I am no judge of racing, but I love the aspect of sleek, slim horses, and I could applaud a skill in which I had no share. I can keep my seat on most four-legged beasts, but my horsemanship is a clumsy, rough-and-ready affair, very different from the effortless grace of your true cavalier. Mr. Grey’s prowess, especially, filled me with awe. He would leap an ugly fence without moving an inch in his saddle, and both in skill and the quality of his mounts he was an easy victor. The sight of such accomplishments depressed my pride, and I do not think I would have ventured near the tent had it not been for the Governor.
He saw me on the fringe of the crowd, and called me to him. “What bashfulness has taken you to-day, sir?” he cried, “That is not like your usual. There are twenty pretty dames here who pine for a word from you.”
I saw his purpose well enough. He loved to make mischief, and knew that the sight of me among the Virginian gentry would infuriate my unfriends. But I took him at his word and elbowed my way into the enclosure.
Then I wished to Heaven I had stayed at home. I got insolent glances from the youths, and the cold shoulder from the ladies. Elspeth smiled when she saw me, but turned the next second to gossip with her little court. She was a devout lover of horses, and had eyes for nothing but the racing. Her cheeks were flushed, and it was pretty to watch her excitement; how she hung breathless on the movements of the field, and clapped her hands at a brave finish. Pretty, indeed, but exasperating to one who had no part in that pleasant company.
I stood gloomily by the rail at the edge of the ladies’ awning, acutely conscious of my loneliness. Presently Mr. Grey, whose racing was over, came to us, and had a favour pinned in his coat by Elspeth’s fingers. He was evidently high in her good graces, for he sat down by her and talked gleefully. I could not but admire his handsome eager face, and admit with a bitter grudge that you would look long to find a comelier pair.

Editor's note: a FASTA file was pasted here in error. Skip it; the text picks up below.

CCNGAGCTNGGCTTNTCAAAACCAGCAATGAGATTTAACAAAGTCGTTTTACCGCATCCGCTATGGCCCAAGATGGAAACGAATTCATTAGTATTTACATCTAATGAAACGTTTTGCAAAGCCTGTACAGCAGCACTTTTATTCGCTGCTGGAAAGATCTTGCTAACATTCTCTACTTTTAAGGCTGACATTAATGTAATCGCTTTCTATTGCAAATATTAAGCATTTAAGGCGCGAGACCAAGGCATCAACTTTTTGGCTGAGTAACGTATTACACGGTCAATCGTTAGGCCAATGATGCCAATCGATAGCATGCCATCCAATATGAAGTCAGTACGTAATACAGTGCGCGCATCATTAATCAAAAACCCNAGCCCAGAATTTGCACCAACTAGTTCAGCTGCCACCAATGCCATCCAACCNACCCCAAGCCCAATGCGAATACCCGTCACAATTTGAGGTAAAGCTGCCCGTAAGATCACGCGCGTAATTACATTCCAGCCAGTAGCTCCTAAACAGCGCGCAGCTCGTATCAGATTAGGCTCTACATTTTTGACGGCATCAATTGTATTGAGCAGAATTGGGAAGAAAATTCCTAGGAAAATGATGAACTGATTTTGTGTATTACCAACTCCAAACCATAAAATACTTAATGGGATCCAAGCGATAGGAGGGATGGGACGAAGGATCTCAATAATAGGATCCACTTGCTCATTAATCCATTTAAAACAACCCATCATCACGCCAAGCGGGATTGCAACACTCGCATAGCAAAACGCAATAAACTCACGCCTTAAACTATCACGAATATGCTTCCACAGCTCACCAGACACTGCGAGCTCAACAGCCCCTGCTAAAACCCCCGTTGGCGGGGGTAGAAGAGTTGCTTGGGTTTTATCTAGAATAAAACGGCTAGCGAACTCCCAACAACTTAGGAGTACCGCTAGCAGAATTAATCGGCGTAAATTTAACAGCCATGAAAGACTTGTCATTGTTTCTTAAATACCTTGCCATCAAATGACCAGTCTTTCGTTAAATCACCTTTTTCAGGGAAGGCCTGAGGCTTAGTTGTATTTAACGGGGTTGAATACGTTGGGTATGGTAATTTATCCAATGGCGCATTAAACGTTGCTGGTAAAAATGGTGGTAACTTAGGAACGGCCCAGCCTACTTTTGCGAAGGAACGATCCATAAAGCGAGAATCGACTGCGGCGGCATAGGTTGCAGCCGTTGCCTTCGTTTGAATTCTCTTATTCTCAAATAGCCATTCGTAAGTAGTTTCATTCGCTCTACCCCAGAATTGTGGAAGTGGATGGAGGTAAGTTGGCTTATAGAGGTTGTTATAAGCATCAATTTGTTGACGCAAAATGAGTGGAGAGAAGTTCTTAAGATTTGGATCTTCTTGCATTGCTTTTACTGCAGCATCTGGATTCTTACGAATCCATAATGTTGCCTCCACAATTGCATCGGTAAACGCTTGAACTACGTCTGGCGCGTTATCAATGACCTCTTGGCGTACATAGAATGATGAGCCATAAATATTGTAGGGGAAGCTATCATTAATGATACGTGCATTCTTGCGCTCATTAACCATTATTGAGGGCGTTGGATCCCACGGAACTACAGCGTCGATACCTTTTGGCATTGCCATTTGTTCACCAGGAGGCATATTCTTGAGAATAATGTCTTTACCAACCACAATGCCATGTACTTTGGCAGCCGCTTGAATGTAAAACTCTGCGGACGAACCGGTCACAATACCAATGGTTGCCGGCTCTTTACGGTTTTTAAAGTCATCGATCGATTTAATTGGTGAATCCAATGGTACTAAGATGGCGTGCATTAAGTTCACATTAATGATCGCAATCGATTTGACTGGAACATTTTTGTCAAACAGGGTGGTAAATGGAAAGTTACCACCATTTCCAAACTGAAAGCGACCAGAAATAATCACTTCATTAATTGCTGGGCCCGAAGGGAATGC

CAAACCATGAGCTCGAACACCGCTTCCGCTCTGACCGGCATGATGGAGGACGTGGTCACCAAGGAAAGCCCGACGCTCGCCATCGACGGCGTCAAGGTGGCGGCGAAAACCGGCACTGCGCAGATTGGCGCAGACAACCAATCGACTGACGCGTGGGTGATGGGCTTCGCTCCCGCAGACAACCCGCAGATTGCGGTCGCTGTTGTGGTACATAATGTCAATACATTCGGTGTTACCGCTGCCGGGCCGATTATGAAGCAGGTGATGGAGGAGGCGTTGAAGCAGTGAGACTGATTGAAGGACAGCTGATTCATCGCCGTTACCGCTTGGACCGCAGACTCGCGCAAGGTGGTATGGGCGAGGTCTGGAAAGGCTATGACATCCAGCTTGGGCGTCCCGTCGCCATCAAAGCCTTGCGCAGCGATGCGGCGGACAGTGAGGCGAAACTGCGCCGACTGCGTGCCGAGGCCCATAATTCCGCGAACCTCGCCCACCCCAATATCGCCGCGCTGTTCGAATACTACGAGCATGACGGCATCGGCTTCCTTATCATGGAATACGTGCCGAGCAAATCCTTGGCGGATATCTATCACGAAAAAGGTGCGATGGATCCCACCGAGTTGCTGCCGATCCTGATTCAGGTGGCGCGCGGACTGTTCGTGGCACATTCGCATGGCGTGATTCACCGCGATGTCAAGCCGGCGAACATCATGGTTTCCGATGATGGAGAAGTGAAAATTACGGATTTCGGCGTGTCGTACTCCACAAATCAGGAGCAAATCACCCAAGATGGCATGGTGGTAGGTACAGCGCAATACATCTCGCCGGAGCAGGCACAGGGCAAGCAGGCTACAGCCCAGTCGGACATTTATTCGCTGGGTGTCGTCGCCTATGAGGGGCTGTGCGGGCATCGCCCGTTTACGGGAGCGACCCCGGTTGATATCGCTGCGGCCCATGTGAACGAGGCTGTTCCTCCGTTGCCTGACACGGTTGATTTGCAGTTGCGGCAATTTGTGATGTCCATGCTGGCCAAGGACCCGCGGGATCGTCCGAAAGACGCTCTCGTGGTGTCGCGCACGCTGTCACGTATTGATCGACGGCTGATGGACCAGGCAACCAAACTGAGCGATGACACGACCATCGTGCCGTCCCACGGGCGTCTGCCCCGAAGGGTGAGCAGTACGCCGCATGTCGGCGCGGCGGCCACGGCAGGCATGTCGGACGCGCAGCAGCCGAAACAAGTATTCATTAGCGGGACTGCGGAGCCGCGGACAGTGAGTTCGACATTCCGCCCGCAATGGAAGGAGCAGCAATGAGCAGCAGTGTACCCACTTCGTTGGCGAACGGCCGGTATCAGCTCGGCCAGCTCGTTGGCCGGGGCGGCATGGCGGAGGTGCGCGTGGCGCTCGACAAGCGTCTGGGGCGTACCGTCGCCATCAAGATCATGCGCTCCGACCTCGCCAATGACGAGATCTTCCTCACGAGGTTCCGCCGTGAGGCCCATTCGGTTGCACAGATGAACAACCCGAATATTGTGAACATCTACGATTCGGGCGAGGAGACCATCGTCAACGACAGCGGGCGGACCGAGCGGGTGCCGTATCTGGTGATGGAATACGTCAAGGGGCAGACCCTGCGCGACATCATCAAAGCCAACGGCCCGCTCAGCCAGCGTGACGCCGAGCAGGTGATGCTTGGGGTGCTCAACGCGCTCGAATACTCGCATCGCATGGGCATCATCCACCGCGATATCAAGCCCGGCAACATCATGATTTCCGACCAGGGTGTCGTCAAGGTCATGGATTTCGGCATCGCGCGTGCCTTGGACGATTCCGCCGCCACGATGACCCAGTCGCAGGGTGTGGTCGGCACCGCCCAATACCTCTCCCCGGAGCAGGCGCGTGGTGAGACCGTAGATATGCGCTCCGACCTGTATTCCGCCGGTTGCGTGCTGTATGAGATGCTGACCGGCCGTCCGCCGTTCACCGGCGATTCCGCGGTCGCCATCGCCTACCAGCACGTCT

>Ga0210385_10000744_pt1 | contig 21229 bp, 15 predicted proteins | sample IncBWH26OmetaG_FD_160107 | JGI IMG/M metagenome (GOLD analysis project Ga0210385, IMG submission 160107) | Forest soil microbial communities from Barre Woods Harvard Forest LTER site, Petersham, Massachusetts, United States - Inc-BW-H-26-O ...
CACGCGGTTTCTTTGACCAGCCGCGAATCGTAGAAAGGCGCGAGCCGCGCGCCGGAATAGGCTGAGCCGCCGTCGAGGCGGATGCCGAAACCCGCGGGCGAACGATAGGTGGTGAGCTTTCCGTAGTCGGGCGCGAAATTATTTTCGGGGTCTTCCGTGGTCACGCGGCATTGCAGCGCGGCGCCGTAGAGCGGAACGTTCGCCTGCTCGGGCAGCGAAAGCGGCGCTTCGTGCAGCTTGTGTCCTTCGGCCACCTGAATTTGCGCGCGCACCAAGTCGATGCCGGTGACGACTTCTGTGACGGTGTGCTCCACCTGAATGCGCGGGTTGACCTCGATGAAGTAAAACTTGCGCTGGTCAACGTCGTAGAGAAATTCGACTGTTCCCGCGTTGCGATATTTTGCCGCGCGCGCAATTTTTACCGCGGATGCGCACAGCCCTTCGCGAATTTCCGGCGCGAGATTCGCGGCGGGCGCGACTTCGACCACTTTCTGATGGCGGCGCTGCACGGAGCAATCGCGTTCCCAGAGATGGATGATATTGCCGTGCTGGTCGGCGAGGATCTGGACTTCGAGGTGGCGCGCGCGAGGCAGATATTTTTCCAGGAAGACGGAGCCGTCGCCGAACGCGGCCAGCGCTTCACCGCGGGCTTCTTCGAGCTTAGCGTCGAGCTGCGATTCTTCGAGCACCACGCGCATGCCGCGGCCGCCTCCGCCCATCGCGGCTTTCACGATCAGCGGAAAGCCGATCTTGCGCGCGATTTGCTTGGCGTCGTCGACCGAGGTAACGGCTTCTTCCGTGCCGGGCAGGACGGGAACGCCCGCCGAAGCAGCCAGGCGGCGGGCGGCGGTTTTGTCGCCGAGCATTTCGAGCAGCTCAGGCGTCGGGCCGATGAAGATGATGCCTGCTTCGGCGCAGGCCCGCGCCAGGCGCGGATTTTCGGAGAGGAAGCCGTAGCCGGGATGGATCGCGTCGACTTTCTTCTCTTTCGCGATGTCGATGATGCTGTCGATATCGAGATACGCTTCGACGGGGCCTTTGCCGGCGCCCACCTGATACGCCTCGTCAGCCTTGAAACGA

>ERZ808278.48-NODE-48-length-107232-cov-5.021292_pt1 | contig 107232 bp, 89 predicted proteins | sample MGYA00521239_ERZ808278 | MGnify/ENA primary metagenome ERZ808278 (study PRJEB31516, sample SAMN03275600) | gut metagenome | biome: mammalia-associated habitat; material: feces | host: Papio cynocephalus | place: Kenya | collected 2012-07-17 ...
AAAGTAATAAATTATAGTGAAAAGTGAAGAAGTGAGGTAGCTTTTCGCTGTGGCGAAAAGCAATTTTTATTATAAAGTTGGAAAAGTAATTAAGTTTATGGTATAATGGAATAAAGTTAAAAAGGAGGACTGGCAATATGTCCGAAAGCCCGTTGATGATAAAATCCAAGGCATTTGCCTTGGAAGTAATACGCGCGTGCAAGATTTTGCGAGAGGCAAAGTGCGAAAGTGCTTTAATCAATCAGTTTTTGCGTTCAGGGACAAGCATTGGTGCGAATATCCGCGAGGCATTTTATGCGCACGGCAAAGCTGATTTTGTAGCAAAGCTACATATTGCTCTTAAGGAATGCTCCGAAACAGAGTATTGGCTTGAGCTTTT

All this did not soothe my temper, and after an hour of it I was in desperate ill-humour with the world. I had just reached the conclusion that I had had as much as I wanted, when I heard Elspeth’s voice calling me.
“Come hither, Mr. Garvald,” she said. “We have a dispute which a third must settle. I favour the cherry, and Mr. Grey fancies the blue; but I maintain that blue crowds cherry unfairly at the corners. Use your eyes, sir, at the next turning.”
I used my eyes, which are very sharp, and had no doubt of it.
“That is a matter for the Master of the Course,” said Mr. Grey. “Will you uphold your view before him, sir?”
I said that I knew too little of the sport to be of much weight as a witness. To this he said nothing, but offered to wager with me on the result of the race, which was now all but ending. “Or no,” said he, “I should not ask you that. A trader is careful of his guineas.”